|Florentine Republic Politician|
|Specialty||Political ethics, political science|
|Born||May 3, 1469
Florence, Republic of Florence
|Died||June 21, 1527 (at age 58)
Florence, Republic of Florence
Born on May 3, 1469, in Florence, the Republic of Florence, Niccolo Machiavelli was one of the prominent figures of the Italian Renaissance philosophy and a pioneer in political ethics. He was also a political theorist, statesman, historian, poet, playwright, novelist, humanist and diplomat.
The renowned Italian philosopher firmly believed in consequentialism and his ideas are embodied in the famous saying “the ends justify the means.” His philosophical works have inspired other famous philosophers including Montesquieu, Hobbes, Spinoza, Descartes, Hume, Rousseau, Locke and Francis Bacon.
Born to Bartolommea di Stefano Nelli and Bernardo di Niccolo Machiavelli, a Doctor of Law, Niccolo studied rhetoric, grammar, and Latin with the renowned teacher, Paolo da Ronciglione. Little is known about his early years with the only reliable information being provided by his father’s diary entitled Libro di Ricordi.
It is believed that he received a great humanist education at the University of Florence. In 1494, After the Medici family had been driven from ruling Florence for almost 60 years, the republican government was reinstated. In 1498, at the age of 29, having gained the trust and support of the chief magistrate for life and shortly after Savonarola had been hanged and burned, Machiavelli was appointed head of the second chancery, putting him in charge of Florence’s foreign affairs in subject territories.
This diplomatic activity lasted for 14 years, during which he organized a militia in 1505 and witnessed the state-building methods used by Pope Alexander VI and his son, Cesare Borgia, who was later used as an example of a successful ruler in Il Principe. In 1512, with the aid of the Spanish army, the Medici family managed to dissolve the Florentine republic and Machiavelli was accused of conspiracy against them, which led to his imprisonment and torture for weeks. Shortly after, he retired to his farm located outside of Florence.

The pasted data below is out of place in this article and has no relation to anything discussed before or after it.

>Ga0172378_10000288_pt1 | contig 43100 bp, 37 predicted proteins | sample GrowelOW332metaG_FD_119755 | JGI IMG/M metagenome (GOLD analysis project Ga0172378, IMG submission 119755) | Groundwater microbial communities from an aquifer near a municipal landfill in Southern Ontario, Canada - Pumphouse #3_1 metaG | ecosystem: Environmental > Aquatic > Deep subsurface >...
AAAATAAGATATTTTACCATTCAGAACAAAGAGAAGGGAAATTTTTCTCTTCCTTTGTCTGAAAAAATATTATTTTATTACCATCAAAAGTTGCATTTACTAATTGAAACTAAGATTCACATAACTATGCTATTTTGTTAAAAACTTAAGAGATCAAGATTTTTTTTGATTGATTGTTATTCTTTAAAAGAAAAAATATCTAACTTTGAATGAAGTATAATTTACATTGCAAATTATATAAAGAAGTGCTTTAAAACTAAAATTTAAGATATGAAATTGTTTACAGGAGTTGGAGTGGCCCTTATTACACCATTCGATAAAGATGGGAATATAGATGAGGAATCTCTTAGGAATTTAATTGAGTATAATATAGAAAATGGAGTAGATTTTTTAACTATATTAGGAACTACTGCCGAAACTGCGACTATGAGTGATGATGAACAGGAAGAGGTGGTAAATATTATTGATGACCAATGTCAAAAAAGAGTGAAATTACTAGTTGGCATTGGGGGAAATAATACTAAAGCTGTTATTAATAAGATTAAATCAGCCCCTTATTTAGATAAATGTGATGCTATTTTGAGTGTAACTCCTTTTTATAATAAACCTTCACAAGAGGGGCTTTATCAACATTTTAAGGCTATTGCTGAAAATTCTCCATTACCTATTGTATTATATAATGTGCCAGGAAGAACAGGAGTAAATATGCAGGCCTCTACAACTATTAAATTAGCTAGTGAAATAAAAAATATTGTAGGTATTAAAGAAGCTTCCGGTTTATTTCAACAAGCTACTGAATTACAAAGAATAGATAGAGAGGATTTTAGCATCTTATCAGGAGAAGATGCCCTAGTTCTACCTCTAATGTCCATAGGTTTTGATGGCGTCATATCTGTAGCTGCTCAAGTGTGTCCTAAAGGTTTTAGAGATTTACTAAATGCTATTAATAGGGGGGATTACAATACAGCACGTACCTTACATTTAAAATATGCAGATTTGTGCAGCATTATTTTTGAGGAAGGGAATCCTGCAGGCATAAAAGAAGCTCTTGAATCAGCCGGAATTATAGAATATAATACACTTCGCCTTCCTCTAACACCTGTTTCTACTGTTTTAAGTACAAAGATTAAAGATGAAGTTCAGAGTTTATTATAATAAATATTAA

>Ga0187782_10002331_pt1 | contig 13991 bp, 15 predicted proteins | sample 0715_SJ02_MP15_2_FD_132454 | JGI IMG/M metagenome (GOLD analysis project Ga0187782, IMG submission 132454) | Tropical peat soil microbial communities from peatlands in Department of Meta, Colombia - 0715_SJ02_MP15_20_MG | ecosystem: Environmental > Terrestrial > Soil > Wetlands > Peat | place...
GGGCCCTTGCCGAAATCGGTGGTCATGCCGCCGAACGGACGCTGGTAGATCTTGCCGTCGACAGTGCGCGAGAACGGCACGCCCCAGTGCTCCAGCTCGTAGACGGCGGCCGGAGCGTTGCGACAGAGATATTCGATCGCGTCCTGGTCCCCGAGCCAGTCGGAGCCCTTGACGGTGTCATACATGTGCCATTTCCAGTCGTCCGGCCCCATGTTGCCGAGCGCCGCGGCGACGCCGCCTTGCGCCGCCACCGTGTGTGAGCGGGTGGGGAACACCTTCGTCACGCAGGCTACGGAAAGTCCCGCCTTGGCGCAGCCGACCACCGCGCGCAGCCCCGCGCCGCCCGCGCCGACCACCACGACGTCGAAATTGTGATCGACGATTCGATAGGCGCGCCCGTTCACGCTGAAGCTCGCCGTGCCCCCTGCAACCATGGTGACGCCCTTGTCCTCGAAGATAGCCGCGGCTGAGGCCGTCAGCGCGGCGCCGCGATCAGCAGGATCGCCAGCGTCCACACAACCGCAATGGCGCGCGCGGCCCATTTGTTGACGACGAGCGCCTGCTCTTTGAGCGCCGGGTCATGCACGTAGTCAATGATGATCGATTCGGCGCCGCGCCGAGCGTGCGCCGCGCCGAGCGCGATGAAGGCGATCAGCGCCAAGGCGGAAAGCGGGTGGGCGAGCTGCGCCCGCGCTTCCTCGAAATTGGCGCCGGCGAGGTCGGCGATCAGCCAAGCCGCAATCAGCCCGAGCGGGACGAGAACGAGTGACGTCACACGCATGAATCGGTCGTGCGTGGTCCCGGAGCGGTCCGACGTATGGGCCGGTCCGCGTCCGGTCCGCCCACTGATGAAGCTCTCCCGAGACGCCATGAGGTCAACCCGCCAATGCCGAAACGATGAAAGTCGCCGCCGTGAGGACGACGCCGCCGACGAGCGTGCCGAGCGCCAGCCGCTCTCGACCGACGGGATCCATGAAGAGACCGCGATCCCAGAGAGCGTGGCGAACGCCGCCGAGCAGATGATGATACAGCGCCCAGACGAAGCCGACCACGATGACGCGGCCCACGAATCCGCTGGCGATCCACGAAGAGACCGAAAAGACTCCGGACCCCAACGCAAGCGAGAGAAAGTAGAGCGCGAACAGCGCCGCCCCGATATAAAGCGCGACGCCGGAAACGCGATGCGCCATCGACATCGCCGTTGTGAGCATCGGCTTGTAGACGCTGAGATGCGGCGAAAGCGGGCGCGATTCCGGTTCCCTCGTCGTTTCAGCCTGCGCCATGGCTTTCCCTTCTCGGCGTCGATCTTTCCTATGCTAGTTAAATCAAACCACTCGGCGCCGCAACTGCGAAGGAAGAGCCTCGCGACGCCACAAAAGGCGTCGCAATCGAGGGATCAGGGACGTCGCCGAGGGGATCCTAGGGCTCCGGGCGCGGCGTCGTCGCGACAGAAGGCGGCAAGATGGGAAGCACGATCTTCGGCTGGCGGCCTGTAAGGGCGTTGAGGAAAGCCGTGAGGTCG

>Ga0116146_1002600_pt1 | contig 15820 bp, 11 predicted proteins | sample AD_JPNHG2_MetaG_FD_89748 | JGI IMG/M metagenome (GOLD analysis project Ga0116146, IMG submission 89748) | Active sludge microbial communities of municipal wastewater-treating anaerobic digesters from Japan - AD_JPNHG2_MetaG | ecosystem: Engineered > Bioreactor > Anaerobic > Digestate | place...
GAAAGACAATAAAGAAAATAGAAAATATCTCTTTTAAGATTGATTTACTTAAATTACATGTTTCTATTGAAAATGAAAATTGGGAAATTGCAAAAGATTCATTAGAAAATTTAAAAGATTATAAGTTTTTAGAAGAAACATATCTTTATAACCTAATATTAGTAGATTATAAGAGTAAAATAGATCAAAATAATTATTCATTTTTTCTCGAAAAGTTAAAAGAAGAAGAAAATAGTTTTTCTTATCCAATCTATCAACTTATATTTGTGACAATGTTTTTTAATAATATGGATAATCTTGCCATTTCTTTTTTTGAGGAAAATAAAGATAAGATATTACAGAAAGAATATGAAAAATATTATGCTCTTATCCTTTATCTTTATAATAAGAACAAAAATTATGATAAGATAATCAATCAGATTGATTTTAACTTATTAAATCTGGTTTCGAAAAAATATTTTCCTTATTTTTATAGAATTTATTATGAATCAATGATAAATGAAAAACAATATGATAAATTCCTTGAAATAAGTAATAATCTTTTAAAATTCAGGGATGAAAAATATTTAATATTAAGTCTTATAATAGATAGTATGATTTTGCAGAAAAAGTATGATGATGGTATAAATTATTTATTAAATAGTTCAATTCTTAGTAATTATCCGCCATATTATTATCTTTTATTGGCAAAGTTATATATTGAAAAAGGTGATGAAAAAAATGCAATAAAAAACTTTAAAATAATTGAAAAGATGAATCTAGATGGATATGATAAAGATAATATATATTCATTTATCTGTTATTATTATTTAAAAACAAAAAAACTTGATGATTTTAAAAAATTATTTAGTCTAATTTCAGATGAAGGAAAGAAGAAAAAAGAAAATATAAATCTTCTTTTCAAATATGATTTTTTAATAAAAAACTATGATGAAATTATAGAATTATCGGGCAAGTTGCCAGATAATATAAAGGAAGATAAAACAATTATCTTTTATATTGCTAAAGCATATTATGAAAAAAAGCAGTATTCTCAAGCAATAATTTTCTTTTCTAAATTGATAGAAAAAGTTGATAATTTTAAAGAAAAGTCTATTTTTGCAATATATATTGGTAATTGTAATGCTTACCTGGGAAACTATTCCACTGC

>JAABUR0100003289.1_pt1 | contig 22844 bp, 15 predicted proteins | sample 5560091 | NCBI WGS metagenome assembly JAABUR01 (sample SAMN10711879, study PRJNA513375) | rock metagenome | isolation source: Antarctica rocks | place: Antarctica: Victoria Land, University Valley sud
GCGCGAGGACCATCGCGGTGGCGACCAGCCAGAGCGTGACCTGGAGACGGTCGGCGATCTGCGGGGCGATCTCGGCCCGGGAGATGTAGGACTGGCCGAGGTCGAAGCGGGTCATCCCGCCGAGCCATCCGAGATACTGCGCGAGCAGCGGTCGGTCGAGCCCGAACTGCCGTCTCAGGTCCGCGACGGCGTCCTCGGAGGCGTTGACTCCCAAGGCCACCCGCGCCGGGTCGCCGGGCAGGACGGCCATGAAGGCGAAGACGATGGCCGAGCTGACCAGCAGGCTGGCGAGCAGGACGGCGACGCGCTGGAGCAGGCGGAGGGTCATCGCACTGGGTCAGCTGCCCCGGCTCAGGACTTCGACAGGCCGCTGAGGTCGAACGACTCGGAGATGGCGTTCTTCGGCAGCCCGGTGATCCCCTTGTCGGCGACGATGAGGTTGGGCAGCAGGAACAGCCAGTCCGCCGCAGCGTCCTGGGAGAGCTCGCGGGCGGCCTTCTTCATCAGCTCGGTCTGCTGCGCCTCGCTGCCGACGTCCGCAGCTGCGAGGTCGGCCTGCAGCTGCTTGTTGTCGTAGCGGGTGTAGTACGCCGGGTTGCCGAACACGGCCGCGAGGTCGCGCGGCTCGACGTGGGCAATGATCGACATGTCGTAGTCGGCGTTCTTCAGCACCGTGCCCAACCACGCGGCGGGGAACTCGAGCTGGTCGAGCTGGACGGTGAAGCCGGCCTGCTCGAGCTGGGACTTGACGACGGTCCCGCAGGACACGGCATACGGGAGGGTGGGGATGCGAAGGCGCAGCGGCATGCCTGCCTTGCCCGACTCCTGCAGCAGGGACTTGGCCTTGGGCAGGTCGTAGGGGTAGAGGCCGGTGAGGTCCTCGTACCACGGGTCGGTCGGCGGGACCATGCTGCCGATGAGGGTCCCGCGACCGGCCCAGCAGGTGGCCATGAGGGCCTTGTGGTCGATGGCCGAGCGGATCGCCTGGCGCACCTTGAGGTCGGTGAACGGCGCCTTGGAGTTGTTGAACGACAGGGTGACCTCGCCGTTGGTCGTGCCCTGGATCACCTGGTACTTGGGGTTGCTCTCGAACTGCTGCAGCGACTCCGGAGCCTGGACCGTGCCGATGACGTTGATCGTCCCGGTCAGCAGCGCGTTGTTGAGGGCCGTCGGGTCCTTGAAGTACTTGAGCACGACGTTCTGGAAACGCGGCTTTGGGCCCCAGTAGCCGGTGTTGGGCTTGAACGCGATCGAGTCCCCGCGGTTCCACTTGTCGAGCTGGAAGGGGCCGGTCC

Major Political Philosophical Works
Machiavelli’s name is most commonly associated with the Il Principe (“The Prince”), a controversial political treatise which is considered one of the earliest significant works of modern political philosophy. In the 16th century, this relatively short work was negatively received by the Italian readers and it was highly criticized and eventually banned by the Catholic Church, which ultimately denounced him as the Devil’s disciple.
Religion, morality, and politics were the three basic building blocks in Machiavelli’s works and they stirred significant controversy among the readers in the Italian Renaissance era who accused him of being immoral or at least amoral. Machiavelli’s famous work The Prince was written in 1513, yet it was published posthumously in 1532.
Originally dedicated to Giuliano de Medici in an attempt to regain his political status within the Florentine government, the masterpiece’s final version was dedicated to Lorenzo di Piero de Medici, after the death of Giuliano. Machiavelli’s other important contribution to political thought is entitled Discourses on the Ten Books of Titus Livy, in which he exposed the principles of republicanism, regarded as superior to any principality (the democratic leaders are referred to as ”princes”) primarily by contrasting the errors made by Florentine officials with the wisdom of the early Roman government.
The Discourses was written over a four-year period (1514-1518) and it was also published posthumously in 1531. Essentially an anti-Christian (claiming that Christianity depletes people of the vigor required for active civil activities), Niccolo Machiavelli urged the head of state to be prepared to commit evil if the circumstances ask for it.
Public and Private Morality
Glorifying instrumentality in state-building, the famous philosopher believed that private morality and public morality were two separate concepts that need to be taken as such by a successful ruler who may chooses illegitimate uses of power such as violence and deceit, because authority and power are co-equal. In these famous works, on the basis of his experience with the Florentine government, Machiavelli aimed at teaching the rules of acquiring and maintaining political power. The supremacy of coercive power is the main argument in his chief political works.
Machiavelli’s Death and Legacy
Machiavelli’s ideas have led to the popular terms like “machiavellianism” and “Machiavellian,” employing negative connotations such as duplicity, pragmatic morality, and cynicism. A strong proponent of republicanism, Machiavelli has influenced the Western political thought and even guided the framers of the US Constitution.
Niccolo Machiavelli passed away at the age of 58 on June 21, 1527, in Florence. He is buried at the Basilica di Santa Croce, located in Florence, Italy. His cenotaph in Latin reads, “No eulogy would be appropriate to such a great name.”